Earlier this year, Dr. Wesley Hill (Assistant Professor of Biblical Studies at the Trinity School for Ministry) published his Durham dissertation with Eerdmans, entitled Paul and the Trinity: Persons, Relations, and the Pauline Letters. It argues a straightforward thesis that, within Pauline studies, is fairly revolutionary (but which, within the Reformed circles in which Wes and I respectively run, is, of course, “no big deal”): namely, that trinitarian categories that are often seen by scholars to be late and post-Pauline—and, thus, should be excluded from the discussion—can and should be brought to the table in exegesis of Paul’s letters.
Continue reading JETS Review of Wes Hill’s “Paul and the Trinity”
The most recent issue of the Journal of Biblical Literature (134/3) includes an article I wrote on a peculiar translation issue in the Hebrew Old Testament and the Greek translation called the Septuagint (see my intro here). The passages in question contain a word (tsemach) that is usually translated in English Bibles (ESV, NIV, KJV, etc.) as “Righteous Branch” or just “Branch.” The Greek word used in the LXX translation of these passages (anatole) is rather peculiar and has generated a lot of debate. It also happens to play a major role in one of the chapters of my dissertation, so this article was a side-branch (pun intended) off the main line of my research as I explored the various issues related to this translation. I was pleased to have it accepted by JBL. Many thanks to Chris Fresch for providing comments on the draft of the article before submission.
Continue reading New Article in JBL on a Septuagint Translation Conundrum
Today in the Cambridge NT Graduate Seminar, I gave a presentation (or, rather, facilitated a discussion) on a topic that has become increasingly interesting to me as I have been working on my primary research.
The question of how NT authors use the OT when they cite it or allude to it is a fascinating area of study and should be part of every Christian’s toolbox when we read the OT. Why? Because the NT cites or alludes to the OT hundreds, if not thousands of times. You cannot understand the NT without knowing the OT well, because the OT dramatically shapes the NT.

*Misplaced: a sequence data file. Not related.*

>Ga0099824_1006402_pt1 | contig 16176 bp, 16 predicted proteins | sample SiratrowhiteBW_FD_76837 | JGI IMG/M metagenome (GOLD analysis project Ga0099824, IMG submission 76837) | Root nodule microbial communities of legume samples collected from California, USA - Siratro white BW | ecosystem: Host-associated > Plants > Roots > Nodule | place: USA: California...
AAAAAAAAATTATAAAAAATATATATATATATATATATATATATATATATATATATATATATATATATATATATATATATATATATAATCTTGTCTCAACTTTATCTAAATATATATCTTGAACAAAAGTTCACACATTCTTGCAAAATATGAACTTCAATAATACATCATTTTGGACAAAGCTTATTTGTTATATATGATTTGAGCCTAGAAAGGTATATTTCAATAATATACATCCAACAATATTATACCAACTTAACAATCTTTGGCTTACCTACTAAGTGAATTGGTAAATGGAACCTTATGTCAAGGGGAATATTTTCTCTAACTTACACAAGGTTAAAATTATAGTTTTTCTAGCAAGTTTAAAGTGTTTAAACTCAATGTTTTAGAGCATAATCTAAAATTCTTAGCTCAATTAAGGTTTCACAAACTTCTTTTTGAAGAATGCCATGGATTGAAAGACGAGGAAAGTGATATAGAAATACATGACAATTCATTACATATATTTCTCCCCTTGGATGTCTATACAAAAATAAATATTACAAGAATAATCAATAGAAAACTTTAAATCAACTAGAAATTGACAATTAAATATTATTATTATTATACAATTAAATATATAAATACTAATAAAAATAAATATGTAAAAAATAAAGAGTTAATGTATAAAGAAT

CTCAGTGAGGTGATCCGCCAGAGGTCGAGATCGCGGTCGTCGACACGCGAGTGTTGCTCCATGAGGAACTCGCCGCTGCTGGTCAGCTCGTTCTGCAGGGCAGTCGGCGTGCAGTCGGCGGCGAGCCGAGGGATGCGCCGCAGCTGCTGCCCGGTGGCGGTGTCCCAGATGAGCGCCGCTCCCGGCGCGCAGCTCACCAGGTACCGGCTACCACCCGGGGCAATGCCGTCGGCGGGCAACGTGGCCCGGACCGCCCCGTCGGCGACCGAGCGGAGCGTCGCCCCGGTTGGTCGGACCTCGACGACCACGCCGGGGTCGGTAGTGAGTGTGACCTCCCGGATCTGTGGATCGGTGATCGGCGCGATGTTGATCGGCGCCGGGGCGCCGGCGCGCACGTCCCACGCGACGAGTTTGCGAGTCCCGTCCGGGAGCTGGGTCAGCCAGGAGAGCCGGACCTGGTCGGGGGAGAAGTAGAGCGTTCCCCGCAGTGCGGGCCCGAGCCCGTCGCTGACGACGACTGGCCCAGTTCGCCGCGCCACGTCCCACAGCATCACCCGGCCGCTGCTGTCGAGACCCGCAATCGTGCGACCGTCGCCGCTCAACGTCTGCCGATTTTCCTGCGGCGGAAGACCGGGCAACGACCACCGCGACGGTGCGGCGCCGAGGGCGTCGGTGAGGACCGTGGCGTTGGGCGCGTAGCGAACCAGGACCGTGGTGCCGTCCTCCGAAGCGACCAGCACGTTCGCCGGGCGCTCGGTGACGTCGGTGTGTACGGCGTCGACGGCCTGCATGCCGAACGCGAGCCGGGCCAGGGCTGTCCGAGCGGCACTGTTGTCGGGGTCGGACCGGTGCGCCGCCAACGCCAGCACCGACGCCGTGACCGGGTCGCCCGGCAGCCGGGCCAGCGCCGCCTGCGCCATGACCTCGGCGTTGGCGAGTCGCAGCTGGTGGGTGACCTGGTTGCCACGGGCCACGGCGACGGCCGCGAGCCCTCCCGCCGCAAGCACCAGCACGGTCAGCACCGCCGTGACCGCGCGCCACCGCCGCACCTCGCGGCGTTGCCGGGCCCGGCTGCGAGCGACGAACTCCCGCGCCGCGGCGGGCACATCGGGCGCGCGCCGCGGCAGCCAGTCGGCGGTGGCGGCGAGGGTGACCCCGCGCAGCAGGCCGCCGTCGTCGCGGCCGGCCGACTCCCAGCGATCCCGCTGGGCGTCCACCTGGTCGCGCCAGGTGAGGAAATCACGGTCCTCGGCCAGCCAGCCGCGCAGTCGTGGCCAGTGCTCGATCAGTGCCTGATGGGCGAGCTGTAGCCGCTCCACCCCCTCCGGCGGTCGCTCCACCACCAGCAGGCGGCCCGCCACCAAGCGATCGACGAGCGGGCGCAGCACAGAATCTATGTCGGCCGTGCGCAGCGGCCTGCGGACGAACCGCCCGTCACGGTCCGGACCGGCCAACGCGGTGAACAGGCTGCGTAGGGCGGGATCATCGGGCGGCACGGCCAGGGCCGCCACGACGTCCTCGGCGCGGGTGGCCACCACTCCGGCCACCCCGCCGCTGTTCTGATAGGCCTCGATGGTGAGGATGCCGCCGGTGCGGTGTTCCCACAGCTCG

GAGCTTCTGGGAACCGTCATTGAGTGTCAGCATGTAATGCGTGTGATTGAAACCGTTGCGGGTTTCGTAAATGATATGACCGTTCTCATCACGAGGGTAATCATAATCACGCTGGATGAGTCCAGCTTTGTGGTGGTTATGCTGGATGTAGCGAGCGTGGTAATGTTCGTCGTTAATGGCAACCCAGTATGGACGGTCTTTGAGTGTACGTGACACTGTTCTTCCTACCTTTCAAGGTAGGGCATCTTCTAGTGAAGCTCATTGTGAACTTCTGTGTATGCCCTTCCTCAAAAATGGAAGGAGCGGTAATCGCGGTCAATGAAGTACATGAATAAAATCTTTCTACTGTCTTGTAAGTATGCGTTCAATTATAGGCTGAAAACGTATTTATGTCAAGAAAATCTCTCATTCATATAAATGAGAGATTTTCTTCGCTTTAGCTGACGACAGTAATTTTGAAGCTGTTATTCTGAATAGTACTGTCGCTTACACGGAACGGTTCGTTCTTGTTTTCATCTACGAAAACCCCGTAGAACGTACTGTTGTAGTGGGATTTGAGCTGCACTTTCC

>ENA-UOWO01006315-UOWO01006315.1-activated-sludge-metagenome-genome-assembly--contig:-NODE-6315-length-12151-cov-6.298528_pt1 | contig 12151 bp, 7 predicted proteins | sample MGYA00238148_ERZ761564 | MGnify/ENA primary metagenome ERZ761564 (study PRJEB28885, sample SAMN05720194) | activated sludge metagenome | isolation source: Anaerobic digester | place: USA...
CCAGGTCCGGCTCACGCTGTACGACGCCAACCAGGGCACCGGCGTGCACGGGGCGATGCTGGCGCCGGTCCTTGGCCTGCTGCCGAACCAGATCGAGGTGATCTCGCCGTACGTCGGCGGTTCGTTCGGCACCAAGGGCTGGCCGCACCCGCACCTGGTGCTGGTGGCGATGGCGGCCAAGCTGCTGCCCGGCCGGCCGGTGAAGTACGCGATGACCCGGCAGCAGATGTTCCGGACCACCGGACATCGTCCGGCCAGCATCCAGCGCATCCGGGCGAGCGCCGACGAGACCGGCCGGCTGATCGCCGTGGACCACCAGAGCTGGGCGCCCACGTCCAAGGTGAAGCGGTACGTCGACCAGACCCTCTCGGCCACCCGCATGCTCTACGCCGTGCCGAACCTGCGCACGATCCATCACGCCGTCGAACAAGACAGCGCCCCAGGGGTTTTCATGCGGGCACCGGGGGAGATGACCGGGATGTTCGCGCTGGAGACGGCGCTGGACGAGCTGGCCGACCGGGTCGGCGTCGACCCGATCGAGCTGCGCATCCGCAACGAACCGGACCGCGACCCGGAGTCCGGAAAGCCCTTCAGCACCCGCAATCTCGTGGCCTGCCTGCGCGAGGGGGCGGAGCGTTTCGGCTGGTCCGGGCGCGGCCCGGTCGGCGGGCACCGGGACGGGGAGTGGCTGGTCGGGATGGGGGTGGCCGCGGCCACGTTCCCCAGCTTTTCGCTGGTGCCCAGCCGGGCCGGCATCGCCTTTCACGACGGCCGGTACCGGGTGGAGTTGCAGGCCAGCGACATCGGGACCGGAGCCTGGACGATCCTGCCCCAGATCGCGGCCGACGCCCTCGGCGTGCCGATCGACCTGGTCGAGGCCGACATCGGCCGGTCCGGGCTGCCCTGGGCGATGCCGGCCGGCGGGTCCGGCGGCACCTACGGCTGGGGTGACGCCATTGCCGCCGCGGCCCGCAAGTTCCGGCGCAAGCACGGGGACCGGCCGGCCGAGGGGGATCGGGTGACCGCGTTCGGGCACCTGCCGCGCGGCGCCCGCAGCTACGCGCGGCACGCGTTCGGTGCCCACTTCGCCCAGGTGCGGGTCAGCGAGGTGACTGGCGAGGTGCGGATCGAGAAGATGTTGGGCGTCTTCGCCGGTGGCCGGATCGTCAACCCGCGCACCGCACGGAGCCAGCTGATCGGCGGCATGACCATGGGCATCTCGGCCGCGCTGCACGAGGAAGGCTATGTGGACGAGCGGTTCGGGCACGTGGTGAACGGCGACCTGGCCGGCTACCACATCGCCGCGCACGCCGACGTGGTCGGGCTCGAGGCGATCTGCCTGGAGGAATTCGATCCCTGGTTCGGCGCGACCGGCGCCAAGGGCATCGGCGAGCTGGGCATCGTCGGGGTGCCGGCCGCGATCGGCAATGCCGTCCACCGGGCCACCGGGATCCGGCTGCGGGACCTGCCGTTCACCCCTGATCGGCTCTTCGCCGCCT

Most Christians (myself included, at least before looking into it more deeply) probably think of the NT authors as in some sense carrying around a nice leatherbound OT with them, flipping through it as guided by the Holy Spirit, and selecting verses to use to prove their points in whatever they’re writing.
But is this really what is going on?
Continue reading A Different Angle on OT-in-the-NT: How do the NT Authors ‘Access’ the OT?
Last year I wrote a dictionary article on the covenant God makes with King David in the Old Testament for the Lexham Bible Dictionary (published in partnership with Logos Bible Software). It has, at long last, been published in their online reference tool (and I believe a print form may be in the works).
Continue reading New Article on the Davidic Covenant in LBD
On Tuesday, December 2, I presented a paper (well, more like led a discussion) on Christology in the New Testament at our Cambridge NT graduate seminar.
“Christology” is a term used to describe how the Bible (or later Christian writings) portray the person, character, and significance of Jesus Christ.
It basically amounts to this:
All you need to know about NT Christology boiled down to one page! Pretty simple, huh?
Continue reading New Testament Christology: Where We Are…And Where To Next?